There will be times when you need to actually view your SSH certificates in Linux. Why? Say, for example, you need to add a certificate for authentication in GitHub (or any other online service that requires SSH authentication). You know you’ve created those SSH certificates, but how do you view them?
For those who are familiar with SSH, you probably already know the answer to that question. After all, this is pretty basic SSH stuff. For those who are new to the ways of SSH (or Linux, macOS, or Windows for that matter), the task might stump you.
Never fear, that’s why I’m here.
I want to show you just how easy it is to view those SSH keys, so you can use them for third-party services.
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What you’ll need
The only thing you’ll need for this is access to a server or desktop (Linux, macOS, or Windows) and an SSH key created. If you’ve not already created your SSH key pair, you can do so with the command:
That command will generate a key pair, both public and private keys. The public key is that which you send to servers for SSH key authentication. When you attempt to log in to that server, SSH will compare the public and private keys. If those keys are a match, you’ll be allowed access. Simple enough. You’re ready to move on.
How to view your SSH public key on Linux
There are two easy ways to view your SSH public key in Linux. The first method is a bit complicated, because it makes use of both ssh-agent and ssh-add commands. This is probably overkill for what you need, but it’s a good way to view the key, while requiring your SSH keypair password. The command is:
ssh-agent sh -c 'ssh-add; ssh-add -L'
Upon successful authentication, your SSH public key will print out in the terminal. You can then copy that and paste it where you need. Of course, that’s a lot of commands to remember, especially when you just need to view the contents of the public key.
If you don’t want to have to memorize yet another command, you could simply use the cat command like so:
The above command will print out your SSH key on your Linux machine, without prompting you for your key authentication password.
How to view your SSH public key on macOS
Viewing your keys on macOS can be done in similar fashion as Linux. Open your terminal window and issue the command:
Where USERNAME is your macOS username.
The above commands will print out your SSH public key.
macOS also has one more nifty trick up its sleeve. You can copy the contents of the SSH key directly to the clipboard, without displaying the key, using the pbcopy tool. This command would be:
cat ~/.ssh/id_rsa.pub | pbcopy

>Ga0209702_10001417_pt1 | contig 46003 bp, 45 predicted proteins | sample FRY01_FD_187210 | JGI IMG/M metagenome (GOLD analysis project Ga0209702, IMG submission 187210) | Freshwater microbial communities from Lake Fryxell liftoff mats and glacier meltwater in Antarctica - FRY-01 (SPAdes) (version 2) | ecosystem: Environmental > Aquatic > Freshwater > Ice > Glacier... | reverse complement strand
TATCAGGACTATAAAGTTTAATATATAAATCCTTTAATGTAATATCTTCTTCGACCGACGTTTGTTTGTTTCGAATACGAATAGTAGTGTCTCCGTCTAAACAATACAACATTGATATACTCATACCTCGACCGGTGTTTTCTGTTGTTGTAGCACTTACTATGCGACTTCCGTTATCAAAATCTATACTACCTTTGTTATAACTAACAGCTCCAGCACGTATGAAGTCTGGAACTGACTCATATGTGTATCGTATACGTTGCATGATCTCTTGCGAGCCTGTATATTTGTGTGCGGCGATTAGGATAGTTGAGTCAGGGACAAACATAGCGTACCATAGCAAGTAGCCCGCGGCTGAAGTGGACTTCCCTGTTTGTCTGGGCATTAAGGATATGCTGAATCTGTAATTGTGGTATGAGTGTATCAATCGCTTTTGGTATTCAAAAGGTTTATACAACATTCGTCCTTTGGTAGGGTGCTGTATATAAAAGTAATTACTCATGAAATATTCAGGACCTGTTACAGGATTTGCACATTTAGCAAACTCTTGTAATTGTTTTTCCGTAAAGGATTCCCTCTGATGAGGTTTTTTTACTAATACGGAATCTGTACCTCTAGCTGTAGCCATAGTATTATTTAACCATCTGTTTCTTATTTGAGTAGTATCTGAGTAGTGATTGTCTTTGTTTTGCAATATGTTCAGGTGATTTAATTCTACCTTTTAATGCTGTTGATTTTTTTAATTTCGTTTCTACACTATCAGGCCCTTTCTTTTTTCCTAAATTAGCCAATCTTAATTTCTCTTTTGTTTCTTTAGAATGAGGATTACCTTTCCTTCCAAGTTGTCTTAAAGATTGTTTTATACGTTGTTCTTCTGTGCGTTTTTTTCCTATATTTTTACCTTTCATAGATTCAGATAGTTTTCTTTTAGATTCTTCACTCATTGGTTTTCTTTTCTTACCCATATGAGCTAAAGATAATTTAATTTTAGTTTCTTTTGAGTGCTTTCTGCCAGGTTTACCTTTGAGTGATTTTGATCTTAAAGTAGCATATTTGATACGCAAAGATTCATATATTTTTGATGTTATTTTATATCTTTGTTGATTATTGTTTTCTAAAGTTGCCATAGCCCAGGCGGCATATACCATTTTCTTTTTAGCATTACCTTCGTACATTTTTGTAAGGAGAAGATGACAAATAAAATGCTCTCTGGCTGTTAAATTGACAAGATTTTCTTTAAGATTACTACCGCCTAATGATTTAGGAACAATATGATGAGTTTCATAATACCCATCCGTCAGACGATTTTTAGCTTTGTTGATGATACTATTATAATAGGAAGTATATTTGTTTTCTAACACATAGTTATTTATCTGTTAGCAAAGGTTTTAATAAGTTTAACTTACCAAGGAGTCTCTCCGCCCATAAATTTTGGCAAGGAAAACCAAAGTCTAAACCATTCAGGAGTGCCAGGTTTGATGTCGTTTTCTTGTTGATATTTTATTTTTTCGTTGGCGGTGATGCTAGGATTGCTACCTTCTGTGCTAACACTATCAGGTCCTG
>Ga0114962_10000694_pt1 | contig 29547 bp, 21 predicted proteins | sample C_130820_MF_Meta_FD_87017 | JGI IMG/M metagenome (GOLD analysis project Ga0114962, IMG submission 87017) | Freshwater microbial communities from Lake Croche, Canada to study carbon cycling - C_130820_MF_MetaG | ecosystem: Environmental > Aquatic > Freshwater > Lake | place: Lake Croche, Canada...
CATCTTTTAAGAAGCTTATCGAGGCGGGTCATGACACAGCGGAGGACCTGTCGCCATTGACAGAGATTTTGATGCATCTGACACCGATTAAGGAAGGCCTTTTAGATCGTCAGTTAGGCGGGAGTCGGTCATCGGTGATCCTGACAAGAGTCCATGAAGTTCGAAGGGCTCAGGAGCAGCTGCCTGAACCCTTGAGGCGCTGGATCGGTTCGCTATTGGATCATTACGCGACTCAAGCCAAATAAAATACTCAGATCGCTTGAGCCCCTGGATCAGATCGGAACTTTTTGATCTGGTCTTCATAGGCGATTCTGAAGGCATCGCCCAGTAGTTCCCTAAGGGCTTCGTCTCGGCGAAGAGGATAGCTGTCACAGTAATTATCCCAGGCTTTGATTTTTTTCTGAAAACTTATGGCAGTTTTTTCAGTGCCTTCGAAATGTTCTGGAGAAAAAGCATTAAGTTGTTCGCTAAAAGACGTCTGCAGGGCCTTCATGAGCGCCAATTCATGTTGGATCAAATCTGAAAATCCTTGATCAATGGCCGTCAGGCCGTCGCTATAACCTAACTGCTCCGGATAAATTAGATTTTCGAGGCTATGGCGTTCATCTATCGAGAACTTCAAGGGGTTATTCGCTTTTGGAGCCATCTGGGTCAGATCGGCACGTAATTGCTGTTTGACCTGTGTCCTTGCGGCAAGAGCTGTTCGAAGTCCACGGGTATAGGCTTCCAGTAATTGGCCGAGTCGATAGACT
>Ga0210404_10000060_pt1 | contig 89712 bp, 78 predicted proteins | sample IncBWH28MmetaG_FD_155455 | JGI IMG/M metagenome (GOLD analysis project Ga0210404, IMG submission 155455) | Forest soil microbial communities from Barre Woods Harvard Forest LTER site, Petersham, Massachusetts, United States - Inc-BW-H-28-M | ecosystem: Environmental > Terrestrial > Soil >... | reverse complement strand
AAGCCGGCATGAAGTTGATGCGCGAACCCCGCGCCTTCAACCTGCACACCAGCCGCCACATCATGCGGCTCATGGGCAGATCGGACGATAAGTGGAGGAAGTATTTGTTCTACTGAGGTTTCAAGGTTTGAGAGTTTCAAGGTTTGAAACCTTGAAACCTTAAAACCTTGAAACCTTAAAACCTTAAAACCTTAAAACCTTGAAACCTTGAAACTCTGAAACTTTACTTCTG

Once you’ve copied the key to your clipboard, you can paste it wherever you need it.
How to view your SSH public key on Windows
On Windows, you’ll use the type command to view your SSH public key like so:
Where USERNAME is the name of your user.
The above command will display your SSH public key. You can then use the Ctrl+c keyboard shortcut to copy the contents of the file.
You can also do something similar to what we did on macOS (copying the SSH public key directly to the clipboard) using the type and clip commands like so:
type C:UsersUSERNAME.sshid_rsa.pub | clip
Where USERNAME is your username.
You can now paste that key wherever you need it.
How to view your private key
Chances are you’re not ever going to have to view your private key. After all, that’s the secret in the sauce that’s never on display for anyone to see. But, on the off chance you do need to view that key, you can follow the same steps as above, but remove the .pub from the file name (in any instance). Remember id_rsa is the private key and id_rsa.pub is the public key.
And that’s all there is to viewing your SSH public and private keys on Linux, macOS, and Windows.
Just remember, treat these keys with the care and security they deserve. Although your public key will be handed out to other users and services, that private key needs to be tucked away and never shown to the public. If you do accidentally release that private key, you’ll need to remove the public key from the authorized_keys file from every server that uses the keypair, delete the public and private keys on the host, generate a new keypair, and send it to the servers you need to log in to with SSH key authentication. If you leave any trace of that compromised key pair on any server or desktop, you run the risk of allowing someone access.
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